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If your baby is above six months of age and has started on solids, you will want to include fibre-rich foods in his diet to ensure that his digestive system works smoothly. Fibre is an important nutrient and is necessary for a baby diet’s to keep constipation problems at bay. Read this article to know how fibre-rich foods help little ones, how much fibre your baby, needs, and more.
How Does Fibre Help Babies?
Dietary fibre is mainly of two types–soluble and insoluble fibres. Soluble fibre dissolves in water, helps regulate the digestion and keeps one baby full for longer. It is also linked to lowering the risk of obesity in kids. Insoluble fibre doesn’t dissolve in water and adds up to the baby’s stool. It is known to regulate the bowel movement in babies and makes an ideal remedy for constipation. There are many high fibre foods for baby’s constipation that can be safely added to your baby’s diet like prunes, pears, plums, etc.
How Much Fibre is Too Much for Babies?
Although there is no particular recommendation of the amount of fibre for babies, according to the report by the US Department of Agriculture, babies need about 14 grams of dietary fibre for every 1000 calories consumed. For children between the ages of 1 and 3 years, 19 grams of fibre is necessary on a daily basis.
Ensure that you do not give your baby too much fibre as it may also lead to diarrhoea.
High Fibre-Foods for Babies
Before you introduce fibre in your baby’s diet, always consult a paediatrician to seek approval and know of any foods that you need to avoid. Once the doctor approves you can choose a range of high fibre fruits and vegetables for babies and start adding it to their diet gradually.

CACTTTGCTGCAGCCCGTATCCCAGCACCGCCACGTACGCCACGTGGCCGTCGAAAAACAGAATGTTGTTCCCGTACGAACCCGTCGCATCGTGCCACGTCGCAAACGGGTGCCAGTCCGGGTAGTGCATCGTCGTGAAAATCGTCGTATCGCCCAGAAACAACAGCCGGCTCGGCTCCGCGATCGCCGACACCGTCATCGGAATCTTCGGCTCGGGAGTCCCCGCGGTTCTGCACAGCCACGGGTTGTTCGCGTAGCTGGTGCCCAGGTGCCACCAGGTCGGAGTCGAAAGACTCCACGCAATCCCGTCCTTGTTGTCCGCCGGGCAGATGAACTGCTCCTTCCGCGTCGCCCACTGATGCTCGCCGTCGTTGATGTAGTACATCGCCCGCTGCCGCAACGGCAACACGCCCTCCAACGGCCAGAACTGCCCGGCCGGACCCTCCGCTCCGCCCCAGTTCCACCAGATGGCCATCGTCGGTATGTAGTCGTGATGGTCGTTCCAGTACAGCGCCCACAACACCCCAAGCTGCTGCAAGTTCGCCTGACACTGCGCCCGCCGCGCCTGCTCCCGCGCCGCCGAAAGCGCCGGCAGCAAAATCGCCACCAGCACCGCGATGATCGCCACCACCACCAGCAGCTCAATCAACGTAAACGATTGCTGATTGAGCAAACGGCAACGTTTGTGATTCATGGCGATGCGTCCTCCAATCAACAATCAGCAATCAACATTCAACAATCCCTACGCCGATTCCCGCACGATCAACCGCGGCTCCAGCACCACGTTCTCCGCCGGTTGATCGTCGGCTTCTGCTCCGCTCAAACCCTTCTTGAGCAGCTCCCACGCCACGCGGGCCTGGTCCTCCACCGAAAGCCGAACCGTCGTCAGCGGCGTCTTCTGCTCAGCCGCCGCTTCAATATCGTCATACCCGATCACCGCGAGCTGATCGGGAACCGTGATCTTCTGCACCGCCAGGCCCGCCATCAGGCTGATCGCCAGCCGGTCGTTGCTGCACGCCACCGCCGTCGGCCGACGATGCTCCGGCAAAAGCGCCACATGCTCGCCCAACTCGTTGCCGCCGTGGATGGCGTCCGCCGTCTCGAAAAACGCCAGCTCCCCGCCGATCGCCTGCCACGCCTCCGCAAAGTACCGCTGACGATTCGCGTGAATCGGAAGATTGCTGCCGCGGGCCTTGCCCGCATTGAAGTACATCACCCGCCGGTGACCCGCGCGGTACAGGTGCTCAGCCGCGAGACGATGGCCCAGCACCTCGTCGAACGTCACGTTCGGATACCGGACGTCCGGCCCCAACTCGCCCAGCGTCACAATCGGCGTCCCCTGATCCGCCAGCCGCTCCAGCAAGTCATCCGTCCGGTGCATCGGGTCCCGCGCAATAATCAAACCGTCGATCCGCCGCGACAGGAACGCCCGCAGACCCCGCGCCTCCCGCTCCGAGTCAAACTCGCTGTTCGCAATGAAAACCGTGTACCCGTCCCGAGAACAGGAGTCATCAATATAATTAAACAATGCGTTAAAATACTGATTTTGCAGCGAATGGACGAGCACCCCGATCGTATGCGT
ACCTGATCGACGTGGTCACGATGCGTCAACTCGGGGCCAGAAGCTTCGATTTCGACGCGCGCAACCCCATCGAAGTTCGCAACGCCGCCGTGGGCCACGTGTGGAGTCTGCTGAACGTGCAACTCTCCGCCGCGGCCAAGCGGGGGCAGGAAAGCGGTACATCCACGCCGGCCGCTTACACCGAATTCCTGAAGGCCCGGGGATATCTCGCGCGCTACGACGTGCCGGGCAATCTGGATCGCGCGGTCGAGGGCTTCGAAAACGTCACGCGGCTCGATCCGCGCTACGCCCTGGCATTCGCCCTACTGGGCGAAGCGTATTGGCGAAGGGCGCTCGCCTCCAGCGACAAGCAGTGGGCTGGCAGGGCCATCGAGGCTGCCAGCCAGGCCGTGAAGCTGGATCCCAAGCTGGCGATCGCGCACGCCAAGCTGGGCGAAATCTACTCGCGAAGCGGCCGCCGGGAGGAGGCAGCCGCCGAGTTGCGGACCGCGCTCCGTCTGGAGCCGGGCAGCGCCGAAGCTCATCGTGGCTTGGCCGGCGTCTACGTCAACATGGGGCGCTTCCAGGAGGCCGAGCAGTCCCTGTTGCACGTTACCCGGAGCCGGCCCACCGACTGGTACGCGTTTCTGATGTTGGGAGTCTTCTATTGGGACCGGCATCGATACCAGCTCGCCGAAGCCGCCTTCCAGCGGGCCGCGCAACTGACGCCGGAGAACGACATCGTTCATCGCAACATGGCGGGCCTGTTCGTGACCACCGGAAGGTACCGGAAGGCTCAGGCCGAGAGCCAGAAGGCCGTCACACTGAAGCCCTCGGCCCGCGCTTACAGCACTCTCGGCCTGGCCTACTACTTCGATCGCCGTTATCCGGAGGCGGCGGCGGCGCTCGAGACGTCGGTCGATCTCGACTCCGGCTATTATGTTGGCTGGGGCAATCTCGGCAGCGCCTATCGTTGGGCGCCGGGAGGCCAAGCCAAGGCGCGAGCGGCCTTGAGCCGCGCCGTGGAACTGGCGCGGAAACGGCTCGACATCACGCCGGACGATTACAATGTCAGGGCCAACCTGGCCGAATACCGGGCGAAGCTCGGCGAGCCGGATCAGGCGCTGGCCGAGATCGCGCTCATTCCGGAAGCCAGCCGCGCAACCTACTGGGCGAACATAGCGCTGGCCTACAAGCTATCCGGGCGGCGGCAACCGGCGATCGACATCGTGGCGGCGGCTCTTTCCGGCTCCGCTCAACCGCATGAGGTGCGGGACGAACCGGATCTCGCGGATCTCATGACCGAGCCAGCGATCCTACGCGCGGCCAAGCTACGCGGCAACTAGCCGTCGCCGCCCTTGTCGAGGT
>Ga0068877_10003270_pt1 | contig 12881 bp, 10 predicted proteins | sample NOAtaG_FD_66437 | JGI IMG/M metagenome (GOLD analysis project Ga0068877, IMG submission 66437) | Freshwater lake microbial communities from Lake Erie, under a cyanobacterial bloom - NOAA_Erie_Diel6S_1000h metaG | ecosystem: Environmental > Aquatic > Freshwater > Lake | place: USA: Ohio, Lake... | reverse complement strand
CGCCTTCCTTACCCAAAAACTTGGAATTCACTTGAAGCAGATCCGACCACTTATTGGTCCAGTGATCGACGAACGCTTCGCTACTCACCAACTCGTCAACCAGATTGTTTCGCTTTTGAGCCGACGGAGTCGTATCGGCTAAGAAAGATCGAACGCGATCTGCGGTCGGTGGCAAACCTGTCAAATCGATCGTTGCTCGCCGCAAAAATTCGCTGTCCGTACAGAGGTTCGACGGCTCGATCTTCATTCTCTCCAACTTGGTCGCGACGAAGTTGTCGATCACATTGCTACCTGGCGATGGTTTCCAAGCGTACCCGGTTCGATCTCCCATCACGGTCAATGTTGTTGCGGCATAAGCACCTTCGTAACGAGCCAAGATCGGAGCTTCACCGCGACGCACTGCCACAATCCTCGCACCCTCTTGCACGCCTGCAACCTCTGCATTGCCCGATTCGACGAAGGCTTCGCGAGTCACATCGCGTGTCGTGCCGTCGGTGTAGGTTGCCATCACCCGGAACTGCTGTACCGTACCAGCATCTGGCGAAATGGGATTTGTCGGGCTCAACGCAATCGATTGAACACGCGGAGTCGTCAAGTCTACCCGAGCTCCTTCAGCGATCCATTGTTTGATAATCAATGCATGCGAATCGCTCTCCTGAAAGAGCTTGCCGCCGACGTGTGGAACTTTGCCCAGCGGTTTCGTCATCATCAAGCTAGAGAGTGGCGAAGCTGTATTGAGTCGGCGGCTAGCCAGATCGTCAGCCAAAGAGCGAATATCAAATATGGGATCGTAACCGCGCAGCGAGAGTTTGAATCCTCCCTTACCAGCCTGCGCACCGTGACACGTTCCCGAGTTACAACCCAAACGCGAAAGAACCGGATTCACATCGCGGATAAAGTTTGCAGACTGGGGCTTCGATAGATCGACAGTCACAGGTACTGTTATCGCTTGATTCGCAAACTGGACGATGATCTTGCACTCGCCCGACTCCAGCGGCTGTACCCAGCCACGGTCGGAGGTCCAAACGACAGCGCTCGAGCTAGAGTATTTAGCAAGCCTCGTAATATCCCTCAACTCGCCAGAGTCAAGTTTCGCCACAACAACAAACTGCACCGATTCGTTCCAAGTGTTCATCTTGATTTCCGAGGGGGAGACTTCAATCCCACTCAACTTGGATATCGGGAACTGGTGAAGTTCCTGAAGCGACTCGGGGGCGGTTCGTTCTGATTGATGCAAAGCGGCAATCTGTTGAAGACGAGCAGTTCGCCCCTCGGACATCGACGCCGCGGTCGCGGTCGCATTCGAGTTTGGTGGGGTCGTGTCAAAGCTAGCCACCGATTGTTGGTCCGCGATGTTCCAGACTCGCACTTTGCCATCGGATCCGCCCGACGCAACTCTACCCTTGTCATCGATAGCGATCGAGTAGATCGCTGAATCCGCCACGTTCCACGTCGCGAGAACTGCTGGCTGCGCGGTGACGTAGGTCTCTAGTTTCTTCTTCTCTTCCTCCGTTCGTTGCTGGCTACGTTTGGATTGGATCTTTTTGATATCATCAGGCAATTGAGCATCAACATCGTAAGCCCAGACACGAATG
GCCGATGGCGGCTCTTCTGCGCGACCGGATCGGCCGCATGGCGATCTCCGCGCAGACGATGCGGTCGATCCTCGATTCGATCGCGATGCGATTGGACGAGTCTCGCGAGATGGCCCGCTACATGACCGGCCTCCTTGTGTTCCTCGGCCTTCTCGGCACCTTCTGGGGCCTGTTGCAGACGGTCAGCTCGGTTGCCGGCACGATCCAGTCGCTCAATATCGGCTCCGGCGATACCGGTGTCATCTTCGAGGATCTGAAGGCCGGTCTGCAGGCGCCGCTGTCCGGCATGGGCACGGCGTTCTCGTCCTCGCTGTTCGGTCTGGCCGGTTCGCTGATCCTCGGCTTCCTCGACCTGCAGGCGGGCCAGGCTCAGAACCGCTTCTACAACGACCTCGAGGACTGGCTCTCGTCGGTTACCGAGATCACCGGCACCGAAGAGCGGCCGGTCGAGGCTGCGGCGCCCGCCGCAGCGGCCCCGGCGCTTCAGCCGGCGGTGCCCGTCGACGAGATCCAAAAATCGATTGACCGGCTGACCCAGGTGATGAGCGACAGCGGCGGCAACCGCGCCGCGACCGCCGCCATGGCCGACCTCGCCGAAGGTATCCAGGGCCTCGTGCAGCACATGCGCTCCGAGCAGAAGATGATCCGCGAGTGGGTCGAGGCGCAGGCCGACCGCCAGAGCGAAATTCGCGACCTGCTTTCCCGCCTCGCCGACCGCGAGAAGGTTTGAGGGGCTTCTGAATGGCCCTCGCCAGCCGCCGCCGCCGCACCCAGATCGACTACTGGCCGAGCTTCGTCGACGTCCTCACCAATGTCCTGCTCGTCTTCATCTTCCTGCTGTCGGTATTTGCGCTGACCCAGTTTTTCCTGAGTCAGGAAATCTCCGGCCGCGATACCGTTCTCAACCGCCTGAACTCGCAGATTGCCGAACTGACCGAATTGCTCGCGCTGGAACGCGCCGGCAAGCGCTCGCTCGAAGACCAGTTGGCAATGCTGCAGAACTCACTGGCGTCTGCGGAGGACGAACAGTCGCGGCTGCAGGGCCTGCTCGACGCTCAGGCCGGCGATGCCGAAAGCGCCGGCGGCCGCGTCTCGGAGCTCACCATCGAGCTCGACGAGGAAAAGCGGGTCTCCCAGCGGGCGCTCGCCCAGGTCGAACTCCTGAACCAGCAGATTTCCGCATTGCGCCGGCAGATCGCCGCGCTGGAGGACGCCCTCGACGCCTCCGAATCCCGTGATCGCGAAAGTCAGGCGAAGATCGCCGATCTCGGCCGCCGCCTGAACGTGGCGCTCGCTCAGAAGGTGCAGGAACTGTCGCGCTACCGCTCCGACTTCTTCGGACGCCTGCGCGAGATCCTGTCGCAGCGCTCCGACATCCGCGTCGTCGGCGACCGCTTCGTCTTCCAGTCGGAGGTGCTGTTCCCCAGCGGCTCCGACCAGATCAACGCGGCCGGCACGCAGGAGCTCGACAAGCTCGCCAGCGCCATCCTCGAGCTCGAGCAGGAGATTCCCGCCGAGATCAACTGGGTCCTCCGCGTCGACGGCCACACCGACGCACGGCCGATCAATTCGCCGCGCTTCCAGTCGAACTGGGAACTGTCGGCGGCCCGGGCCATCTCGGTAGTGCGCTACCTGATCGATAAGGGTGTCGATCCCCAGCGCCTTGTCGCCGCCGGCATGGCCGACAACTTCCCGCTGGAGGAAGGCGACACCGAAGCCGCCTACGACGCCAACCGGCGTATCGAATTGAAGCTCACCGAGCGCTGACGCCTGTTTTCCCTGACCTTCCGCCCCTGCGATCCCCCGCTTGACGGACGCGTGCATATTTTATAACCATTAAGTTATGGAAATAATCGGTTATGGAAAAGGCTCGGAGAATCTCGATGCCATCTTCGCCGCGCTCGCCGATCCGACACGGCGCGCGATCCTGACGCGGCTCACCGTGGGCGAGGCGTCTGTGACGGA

Vegetable fibre can be started on immediately after you wean your baby off breast milk or formula, around six to seven months of age. The best way to introduce vegetables to a baby is to serve them in a mashed or pureed form. As your baby begins teething, you can give him sautéed vegetables or salads. Some of the vegetables that are rich in fibre are:
- Turnip greens
- Brussels sprouts
- Sweet potatoes
- Raw carrots
Fruits are a rich source of fibre and can be safely introduced to your baby. Ensure to let your baby try only one fruit at a time and notice how his body reacts to it. If he feels any discomfort, discontinue it and try a different fruit. Some fruits that are rich in fibre include:
It is best to offer single-grain cereals to your baby in the beginning. However, your baby may not be a fan of the taste and may take some time to get used to it. The best way to figure out which grains are high in fibre is by checking the texture of the food. The grainier the texture, the higher the fibre content. Some grains that are good for the baby are:
Once your baby starts teething, you can also give him whole grain pasta, bread, and Graham crackers.
Fibre-rich Food Recipes for Infants
You can try out these quick recipes that can add a good amount of fibre in your child’s diet.
1. Hummus Dip With Toast Recipe
Hummus is both delicious and rich in fibre. Here is an easy recipe for a hummus dip that goes well with toast. You can make this dish for your child if he is above 2 years of age.
What You Need
- Chickpeas, 400 g, drained and rinsed
- One lemon
- One clove of garlic
- Tahini (sesame paste), 2 tablespoons
- 2 tablespoons of olive oil
- 2 tablespoons of water
How to Prepare:
- Blend all the ingredients together until they form a smooth paste.
- Add water as needed for the required consistency.
2. Frozen Pineapple Recipe
This is the simplest way to increase your child’s fibre intake and requires little to no time. You can make this for your child if he is above 2 years of age.
What You Need
- Pineapple – 1 (small)
How to Prepare
- Cut the pineapple into thin round slices and refrigerate them for your baby to chew on.
Fibre-rich foods are important for proper bowel function and when given in the right quantity can complement your baby’s diet. But before including any fibre-rich food in your little one’s diet, do check with your baby’s paediatrician whether or not you should go ahead with it.
Also Read: Raisin Consumption in Babies